Attorney general mulls legality of illegal worker felony charge

Attorney General Jim Hood is studying whether the U.S. Supreme Court ruling on Arizona’s immigration law killed part of a Mississippi statute that made it a felony for an illegal immigrant to work in the state.

Hood said early last week he “did not know” for certain whether the June 25 Arizona ruling nullified the felony provision but would look into it. In that ruling, the Supreme Court found that Arizona overstepped its constitutional authority by setting criminal penalties for working illegally in that state.

“We are still reviewing but have not yet reached a conclusion,” said Hood spokeswoman Jan Schaeffer last week.

Since no criminal prosecutions have occurred under the Mississippi Employment Protection Act of 2010, Hood may be in no rush to ask legislators to delete the provision. But little suspense should await the outcome of Hood’s examination, several immigration lawyers say.

They predict the days are numbered for Mississippi’s standing as the only state in the union that specifies a felony with a five-year prison sentence for working illegally in the state.

The court ruling, they say, makes it clear that states can’t usurp the powers of Congress, which in 1986’s Immigration Reform and Control Act set civil penalties for working illegally in the United States.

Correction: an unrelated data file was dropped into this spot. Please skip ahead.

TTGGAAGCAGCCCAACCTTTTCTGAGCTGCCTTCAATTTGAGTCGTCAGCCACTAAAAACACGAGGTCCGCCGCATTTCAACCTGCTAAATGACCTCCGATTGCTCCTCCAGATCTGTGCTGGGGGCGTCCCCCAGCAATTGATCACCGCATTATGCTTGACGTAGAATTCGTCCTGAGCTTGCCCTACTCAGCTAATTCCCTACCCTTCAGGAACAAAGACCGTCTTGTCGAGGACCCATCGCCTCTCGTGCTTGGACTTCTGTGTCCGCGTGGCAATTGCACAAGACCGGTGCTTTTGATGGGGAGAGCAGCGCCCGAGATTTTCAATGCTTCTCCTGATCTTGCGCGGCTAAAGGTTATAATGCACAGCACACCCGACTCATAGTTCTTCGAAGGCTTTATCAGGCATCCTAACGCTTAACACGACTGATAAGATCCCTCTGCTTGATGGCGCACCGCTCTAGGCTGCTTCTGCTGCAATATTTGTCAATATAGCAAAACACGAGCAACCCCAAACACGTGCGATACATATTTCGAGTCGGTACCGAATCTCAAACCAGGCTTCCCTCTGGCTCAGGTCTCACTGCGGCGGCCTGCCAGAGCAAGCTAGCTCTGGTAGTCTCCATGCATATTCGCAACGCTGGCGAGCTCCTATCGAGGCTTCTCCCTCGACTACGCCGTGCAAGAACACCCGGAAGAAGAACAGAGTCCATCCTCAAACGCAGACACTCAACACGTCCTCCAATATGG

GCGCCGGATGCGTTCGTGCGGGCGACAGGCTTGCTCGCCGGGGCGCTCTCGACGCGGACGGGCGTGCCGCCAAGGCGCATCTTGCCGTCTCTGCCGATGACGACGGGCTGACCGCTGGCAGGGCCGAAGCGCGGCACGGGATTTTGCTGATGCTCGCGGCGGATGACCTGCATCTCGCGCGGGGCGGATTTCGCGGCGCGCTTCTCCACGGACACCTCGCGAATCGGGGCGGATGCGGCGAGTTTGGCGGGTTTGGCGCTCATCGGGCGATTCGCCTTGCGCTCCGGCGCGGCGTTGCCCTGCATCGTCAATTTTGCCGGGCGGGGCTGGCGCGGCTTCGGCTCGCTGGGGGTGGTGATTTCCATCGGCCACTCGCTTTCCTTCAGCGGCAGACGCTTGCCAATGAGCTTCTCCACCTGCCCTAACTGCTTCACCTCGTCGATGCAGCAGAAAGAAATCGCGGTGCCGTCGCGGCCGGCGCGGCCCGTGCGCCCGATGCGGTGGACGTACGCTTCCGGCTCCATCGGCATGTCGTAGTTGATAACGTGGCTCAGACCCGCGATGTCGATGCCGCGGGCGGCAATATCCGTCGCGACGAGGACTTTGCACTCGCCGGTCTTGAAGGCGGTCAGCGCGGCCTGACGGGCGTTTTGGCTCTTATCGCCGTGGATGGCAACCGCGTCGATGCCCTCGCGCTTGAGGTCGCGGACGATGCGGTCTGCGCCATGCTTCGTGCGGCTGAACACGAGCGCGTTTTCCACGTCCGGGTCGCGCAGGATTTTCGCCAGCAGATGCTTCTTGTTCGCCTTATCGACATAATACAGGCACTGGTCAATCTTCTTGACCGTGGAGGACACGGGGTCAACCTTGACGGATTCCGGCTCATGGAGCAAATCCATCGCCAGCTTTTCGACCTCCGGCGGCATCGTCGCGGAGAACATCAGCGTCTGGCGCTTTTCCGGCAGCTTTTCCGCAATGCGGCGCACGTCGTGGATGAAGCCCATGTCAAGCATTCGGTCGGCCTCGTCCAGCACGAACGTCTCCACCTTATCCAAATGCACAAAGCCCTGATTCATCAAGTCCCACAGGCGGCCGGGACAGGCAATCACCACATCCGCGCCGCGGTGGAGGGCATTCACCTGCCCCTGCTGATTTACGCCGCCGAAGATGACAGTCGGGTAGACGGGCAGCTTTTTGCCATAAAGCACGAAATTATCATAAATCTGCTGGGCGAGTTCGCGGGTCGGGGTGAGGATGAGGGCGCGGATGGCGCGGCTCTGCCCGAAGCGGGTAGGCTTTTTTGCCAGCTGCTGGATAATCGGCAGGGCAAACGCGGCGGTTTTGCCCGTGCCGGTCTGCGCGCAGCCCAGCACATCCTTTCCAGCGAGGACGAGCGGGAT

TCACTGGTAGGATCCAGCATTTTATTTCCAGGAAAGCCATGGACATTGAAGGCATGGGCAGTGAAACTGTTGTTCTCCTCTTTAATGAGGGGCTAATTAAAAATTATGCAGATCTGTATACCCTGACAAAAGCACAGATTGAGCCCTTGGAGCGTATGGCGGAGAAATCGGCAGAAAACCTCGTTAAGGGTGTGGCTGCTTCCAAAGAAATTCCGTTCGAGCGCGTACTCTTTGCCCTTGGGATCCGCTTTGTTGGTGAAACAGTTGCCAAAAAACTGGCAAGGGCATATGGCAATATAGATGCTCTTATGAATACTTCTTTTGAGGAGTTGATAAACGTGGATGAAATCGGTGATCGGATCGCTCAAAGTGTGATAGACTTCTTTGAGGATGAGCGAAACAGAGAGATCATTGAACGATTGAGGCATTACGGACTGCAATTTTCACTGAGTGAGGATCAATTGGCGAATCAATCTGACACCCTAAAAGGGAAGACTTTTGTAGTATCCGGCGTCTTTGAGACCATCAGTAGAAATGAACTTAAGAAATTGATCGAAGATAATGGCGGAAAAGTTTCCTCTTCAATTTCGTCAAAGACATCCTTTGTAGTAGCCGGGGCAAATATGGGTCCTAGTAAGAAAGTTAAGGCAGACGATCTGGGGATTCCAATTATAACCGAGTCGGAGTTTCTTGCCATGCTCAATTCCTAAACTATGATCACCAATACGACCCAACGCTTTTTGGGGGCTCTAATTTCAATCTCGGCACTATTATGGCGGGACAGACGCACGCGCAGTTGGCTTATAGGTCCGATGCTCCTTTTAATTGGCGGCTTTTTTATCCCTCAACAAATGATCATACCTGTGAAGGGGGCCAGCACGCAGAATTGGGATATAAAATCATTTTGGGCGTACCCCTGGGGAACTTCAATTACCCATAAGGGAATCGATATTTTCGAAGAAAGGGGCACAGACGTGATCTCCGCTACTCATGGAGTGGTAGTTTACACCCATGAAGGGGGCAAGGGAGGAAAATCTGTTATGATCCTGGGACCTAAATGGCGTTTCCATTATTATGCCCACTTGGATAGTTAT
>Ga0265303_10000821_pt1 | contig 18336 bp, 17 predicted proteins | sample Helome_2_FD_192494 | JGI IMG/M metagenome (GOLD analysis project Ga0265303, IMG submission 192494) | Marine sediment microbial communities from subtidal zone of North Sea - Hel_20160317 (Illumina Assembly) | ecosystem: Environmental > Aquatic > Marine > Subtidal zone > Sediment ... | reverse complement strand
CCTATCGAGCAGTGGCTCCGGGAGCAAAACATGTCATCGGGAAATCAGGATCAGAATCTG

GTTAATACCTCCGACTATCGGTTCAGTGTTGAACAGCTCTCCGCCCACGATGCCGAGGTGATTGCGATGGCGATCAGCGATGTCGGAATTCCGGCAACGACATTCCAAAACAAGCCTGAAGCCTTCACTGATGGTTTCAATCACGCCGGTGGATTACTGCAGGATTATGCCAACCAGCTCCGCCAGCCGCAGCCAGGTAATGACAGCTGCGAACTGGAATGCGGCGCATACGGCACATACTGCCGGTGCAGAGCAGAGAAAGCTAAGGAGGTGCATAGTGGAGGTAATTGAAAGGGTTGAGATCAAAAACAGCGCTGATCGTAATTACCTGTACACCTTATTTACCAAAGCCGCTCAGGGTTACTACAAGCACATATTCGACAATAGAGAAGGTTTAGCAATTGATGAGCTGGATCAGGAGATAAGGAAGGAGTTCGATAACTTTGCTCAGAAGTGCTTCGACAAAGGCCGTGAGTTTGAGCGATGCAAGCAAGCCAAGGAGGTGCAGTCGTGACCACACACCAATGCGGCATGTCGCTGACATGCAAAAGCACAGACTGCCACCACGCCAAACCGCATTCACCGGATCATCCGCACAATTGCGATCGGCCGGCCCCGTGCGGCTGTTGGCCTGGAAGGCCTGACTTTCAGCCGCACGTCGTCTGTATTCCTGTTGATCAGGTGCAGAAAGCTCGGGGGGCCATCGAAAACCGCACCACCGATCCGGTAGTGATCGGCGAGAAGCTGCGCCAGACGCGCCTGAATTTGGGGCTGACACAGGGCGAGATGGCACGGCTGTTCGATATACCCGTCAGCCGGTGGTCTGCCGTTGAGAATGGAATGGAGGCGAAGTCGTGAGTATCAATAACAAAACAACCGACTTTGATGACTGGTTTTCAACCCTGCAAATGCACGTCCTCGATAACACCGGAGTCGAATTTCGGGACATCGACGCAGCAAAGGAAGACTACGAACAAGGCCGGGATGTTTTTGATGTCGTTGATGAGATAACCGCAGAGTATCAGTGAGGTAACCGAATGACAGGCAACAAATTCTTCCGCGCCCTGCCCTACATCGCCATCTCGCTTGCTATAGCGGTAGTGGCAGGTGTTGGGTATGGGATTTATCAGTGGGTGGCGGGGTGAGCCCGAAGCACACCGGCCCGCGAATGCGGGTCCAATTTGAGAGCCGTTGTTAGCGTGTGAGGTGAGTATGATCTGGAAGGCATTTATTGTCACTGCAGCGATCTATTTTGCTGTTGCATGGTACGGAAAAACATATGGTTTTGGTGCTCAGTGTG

On the other hand, the Mississippi Employment Protection Act’s E-Verify employment rules appear to have avoided any damage. The law requires Mississippi companies to verify electronically through a federal database that a worker is eligible for employment in the United States.

The verify process provides “safe harbor” protection to employers in the event workers are later found to be working illegally. Employers who fail to use E-Verify could lose their business licenses and eligibility for public contracts.

The immigration attorneys emphasized that the ruling upheld the use of a state’s licensing power as an immigration enforcement tool.

“Mandating an E-Verify as a license could be a valid use of states’ rights,” said Todd Photopulos, an attorney with Butler Snow’s Labor & Employment Group and Commercial Litigation Group.

Where the court has a problem, he said, is in efforts by the states “to add a layer of criminal sanctions.”

Photopulos and the other attorneys say the Arizona ruling confirmed that Mississippi over-stepped its authority when it subjected unauthorized workers to a minimum of one year in prison and a maximum sentence of five years, as well as hefty fines. The law also suggested authorities hold suspects without bail on the assumption someone in the country illegally should be considered a flight risk.

Congress specified civil penalties in its landmark 1986 Immigration Reform and Control Act, or IRCA. Mississippi can’t preempt those penalties by setting criminal penalties of its own, Photopulos said.

“I don’t see how it passes muster in light of the Arizona ruling.”

The felony provision “would clearly be preempted by federal law and likely be held unconstitutional,” said Barry Walker, a longtime immigration lawyer with Tupelo’s Walker & Ungo.

“To my knowledge there has not been a single case of a felony charge for an undocumented worker,” Walker added. “I suspect law enforcement people don’t really want to pursue that.”

Agreeing with Walker, Mississippi Immigration Rights Alliance executive director Bill Chandler said local police chiefs, county sheriffs and city and county elected officials did not want to make criminals of undocumented workers in the first place. He expects they will be pleased to see the provision go away.